Go-Sa-Sin-Seo is a revision of Go-Sa-Chal-Yo, edited to contain common senses that are useful in daily life.
Jeong-Bo-San-Lim-Gyeong-Je is an expanded edition of San-Lim-Gyeong-Je which provides general information related to rural communities. Its medicine-related chapters are Jab-Yong-Sok-Bang-Pyeon, Ui-Yak-Moon, and Gu-geup-Pyeon.
They contain treatments descriptions on epidemics including the most-dreaded smallpox and more often found diseases such as acute gastroenteritis, dysentery, malaria, food poisoning, trauma, burn, and frostbite. Also, it is noteworthy that much useful first aid information is recorded.
Ma-Jin-Gi-Bang initiated the research on the measles and its treatments from 1759(King Yeong-Jo, 35th) with mainly oral dictations, possibly releashed in the later century. About the measles, the various, physical condions and symptoms such as "early pain," "appearance of spots," "disappearance of spots," "middle appearance," "afereffects of fever," "remaining symptoms," and so on were explained throughly with each treatments.
Ma-Jin-Pyeon is the specialized classic about the measles by Yoo, Yi-Tae, the noted doctor, in 1786(King Jeong-Jo, 10th). Only its copies had been succeeded, until the release by Park, Ju-Heon, at Jin-Ju city of Kyeong-Sang Southern province in 1931. It covers all symptoms and conditions from the early stage to the end of the measles, and preventive, precautionary measures.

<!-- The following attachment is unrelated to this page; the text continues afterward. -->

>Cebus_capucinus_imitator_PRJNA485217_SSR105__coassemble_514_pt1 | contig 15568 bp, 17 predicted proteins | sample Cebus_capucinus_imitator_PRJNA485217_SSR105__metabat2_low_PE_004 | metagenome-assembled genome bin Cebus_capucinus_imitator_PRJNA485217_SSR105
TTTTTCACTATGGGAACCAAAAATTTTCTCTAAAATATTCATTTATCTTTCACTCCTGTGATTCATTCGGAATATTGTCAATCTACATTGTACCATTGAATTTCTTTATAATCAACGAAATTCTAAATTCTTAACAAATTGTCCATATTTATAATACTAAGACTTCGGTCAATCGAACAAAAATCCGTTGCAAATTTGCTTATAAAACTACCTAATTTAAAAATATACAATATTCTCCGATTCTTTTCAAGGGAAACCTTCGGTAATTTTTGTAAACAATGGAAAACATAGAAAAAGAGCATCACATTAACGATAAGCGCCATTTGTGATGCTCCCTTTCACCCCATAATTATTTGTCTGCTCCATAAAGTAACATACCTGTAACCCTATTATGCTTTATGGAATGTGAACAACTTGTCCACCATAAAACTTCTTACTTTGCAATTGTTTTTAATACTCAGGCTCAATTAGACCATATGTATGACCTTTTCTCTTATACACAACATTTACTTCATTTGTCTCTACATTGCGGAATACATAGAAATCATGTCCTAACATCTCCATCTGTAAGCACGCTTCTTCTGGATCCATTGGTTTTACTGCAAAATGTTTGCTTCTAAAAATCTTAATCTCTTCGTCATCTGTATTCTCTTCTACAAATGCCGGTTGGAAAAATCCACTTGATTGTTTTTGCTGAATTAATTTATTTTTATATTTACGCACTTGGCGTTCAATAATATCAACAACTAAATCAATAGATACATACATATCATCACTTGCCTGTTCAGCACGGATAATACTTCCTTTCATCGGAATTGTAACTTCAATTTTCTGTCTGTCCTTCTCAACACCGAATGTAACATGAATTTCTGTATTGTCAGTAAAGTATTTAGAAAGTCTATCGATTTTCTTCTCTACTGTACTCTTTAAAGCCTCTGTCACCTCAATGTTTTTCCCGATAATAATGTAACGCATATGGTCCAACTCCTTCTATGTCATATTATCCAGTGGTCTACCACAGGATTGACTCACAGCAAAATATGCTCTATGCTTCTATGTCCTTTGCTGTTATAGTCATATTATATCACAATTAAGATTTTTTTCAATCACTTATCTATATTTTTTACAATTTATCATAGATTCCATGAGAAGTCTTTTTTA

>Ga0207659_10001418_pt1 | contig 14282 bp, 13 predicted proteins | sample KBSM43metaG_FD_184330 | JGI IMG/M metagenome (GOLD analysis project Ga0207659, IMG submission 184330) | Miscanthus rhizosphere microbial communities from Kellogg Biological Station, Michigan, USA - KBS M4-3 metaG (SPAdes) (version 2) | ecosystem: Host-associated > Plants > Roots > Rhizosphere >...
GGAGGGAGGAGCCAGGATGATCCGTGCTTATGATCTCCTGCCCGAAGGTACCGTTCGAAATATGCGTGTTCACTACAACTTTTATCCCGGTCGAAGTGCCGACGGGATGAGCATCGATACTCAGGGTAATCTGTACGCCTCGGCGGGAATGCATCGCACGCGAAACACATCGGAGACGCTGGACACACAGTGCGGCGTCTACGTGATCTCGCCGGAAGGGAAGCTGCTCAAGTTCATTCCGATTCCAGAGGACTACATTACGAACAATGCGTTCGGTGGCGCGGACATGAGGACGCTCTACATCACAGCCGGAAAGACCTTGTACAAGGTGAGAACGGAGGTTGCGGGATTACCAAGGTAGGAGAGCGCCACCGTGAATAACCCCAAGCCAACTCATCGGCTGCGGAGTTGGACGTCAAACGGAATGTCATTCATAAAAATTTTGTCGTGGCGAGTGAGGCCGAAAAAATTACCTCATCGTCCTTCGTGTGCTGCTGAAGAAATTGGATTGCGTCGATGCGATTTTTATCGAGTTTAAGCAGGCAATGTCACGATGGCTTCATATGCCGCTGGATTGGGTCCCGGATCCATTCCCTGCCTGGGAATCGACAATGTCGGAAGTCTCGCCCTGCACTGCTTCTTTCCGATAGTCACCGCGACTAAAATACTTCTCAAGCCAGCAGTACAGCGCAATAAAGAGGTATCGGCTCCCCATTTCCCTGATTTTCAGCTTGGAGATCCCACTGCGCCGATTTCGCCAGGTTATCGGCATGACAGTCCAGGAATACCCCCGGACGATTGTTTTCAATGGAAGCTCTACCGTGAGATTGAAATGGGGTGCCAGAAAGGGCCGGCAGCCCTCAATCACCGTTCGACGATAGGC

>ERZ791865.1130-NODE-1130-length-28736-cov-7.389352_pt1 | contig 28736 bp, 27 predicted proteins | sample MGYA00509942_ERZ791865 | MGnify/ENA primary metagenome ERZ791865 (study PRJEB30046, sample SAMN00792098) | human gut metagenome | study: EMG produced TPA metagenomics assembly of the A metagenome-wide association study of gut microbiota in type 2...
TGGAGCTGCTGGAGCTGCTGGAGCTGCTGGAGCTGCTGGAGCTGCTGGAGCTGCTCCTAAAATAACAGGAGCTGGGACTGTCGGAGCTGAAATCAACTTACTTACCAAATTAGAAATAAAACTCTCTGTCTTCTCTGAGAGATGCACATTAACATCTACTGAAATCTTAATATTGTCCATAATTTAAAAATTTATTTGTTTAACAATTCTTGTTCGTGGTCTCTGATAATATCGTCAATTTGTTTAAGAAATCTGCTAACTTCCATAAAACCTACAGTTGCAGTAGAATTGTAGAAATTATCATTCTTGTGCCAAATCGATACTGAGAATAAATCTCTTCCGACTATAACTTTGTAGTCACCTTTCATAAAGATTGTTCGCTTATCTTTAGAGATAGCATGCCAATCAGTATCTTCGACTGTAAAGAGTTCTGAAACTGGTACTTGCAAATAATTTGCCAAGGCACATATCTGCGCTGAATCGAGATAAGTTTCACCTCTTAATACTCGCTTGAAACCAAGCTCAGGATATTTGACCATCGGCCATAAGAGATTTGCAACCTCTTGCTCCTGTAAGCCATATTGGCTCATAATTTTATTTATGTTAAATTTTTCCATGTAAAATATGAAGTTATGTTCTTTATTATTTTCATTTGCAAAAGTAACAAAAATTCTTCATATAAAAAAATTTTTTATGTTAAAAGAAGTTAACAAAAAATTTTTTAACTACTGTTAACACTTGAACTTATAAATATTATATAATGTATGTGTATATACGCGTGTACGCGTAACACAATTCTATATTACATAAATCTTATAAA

The three are medical documents dealing with the measles. They record treatment methods at various stages of measles with preventive measures. Ma-Gwa-Hoe-Tong, considered as the greatest authority in the study of the measles, contains extensive detailed examinations and treatments of the measles based on dozens of classic medical books from Korea and China, with a full description of the vaccination developed by Edward Jenner in addition. What is recorded in the three documents was a large leap in the measles treatments. Such advancement must have been possible due to the fact that the measles were the deadliest disease at the period of time
A general medical text which seems to a collection of what the author considered important from Nae-Gyeong-Pyun and Oe-Hyeong-Pyeon of Dong-Ui-Bo-Gam. It contains descriptions of characteristics of separate body parts/organs, prescriptions and treatments of disorders the body parts may acquire, emphasizing the importance of careful examinations of each part of the body before prescribing treatments. Also, it describes methods of distinguishing, from interpreting colors of one's face, body parts that are suffering from diseases.